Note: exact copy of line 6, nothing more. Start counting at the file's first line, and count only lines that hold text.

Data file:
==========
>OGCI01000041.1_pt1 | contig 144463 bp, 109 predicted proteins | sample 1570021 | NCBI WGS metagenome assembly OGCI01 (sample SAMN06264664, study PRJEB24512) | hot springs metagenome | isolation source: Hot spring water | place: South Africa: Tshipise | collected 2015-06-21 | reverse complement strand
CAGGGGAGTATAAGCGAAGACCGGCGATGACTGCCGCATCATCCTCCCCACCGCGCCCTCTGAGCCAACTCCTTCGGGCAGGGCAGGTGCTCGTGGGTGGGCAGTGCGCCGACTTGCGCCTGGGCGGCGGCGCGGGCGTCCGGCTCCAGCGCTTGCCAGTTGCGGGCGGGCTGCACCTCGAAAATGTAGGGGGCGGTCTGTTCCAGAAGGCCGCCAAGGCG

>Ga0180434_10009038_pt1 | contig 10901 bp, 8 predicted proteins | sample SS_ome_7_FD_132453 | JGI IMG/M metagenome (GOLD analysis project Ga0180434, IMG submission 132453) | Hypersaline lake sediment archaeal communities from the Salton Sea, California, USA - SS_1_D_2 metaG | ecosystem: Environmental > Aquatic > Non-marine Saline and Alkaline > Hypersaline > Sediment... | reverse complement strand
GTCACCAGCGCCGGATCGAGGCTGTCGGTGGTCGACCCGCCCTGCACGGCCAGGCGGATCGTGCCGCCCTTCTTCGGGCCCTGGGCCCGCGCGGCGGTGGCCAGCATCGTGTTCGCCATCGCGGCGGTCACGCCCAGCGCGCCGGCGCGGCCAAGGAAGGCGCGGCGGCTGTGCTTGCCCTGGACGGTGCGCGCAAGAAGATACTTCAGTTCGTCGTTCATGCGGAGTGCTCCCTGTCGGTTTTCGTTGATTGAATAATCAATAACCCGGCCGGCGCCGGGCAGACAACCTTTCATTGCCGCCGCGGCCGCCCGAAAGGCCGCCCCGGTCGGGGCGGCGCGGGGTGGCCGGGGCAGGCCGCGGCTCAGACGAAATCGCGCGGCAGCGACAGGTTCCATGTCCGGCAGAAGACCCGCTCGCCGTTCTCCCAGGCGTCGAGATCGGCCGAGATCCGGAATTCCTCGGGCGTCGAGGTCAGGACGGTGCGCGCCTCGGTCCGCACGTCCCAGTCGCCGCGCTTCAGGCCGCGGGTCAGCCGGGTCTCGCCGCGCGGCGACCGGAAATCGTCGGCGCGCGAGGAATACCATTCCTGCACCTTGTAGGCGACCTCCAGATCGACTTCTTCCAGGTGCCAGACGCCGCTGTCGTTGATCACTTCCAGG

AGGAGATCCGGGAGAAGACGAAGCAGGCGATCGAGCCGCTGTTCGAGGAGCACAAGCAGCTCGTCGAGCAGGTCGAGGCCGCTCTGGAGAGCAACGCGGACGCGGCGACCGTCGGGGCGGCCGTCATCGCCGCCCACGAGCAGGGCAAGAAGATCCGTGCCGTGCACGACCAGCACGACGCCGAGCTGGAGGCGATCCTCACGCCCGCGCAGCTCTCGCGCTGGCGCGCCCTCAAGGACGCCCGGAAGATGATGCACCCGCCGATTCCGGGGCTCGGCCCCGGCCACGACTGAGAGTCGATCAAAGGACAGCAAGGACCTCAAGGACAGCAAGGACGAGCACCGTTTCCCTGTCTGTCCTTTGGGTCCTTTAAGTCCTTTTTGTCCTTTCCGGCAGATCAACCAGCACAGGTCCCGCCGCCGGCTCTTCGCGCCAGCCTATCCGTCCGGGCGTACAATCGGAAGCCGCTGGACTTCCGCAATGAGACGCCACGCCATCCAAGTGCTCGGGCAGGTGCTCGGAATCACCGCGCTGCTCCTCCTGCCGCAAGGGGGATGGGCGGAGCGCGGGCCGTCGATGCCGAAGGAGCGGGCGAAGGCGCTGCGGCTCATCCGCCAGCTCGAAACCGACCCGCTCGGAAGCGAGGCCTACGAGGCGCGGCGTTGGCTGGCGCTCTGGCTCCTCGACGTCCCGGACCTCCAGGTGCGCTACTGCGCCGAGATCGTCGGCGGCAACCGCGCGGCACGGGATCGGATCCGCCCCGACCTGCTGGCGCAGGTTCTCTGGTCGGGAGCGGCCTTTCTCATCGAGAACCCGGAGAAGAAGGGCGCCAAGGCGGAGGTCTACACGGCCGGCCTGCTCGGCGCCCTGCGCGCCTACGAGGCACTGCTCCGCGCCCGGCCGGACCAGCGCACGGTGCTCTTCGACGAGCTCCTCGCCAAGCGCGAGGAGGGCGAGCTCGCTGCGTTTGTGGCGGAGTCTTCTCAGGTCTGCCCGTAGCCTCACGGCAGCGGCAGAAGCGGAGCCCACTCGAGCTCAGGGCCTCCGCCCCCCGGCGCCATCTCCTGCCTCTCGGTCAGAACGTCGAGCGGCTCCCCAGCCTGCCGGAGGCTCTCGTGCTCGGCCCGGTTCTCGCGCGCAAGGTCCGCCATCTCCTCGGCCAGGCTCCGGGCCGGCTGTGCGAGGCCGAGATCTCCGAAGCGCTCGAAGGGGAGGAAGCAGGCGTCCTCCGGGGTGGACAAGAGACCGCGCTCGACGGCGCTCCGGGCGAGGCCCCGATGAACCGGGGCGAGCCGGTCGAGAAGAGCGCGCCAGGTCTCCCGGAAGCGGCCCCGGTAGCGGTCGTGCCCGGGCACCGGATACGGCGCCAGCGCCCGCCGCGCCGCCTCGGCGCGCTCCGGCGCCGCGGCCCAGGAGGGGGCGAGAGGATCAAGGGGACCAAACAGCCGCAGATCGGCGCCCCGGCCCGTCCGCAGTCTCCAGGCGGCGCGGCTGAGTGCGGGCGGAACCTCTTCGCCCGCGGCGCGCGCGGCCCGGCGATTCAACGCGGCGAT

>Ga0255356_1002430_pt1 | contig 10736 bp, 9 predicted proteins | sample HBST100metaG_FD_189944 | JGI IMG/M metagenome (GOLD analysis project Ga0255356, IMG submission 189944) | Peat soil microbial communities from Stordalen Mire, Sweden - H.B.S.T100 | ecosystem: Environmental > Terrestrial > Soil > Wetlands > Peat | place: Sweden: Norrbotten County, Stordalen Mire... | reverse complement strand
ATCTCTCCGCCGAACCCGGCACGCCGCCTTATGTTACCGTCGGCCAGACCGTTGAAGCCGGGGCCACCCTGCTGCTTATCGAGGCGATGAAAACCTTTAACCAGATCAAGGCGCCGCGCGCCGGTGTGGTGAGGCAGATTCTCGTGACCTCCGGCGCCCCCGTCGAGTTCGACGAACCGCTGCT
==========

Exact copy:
>Ga0255356_1002430_pt1 | contig 10736 bp, 9 predicted proteins | sample HBST100metaG_FD_189944 | JGI IMG/M metagenome (GOLD analysis project Ga0255356, IMG submission 189944) | Peat soil microbial communities from Stordalen Mire, Sweden - H.B.S.T100 | ecosystem: Environmental > Terrestrial > Soil > Wetlands > Peat | place: Sweden: Norrbotten County, Stordalen Mire... | reverse complement strand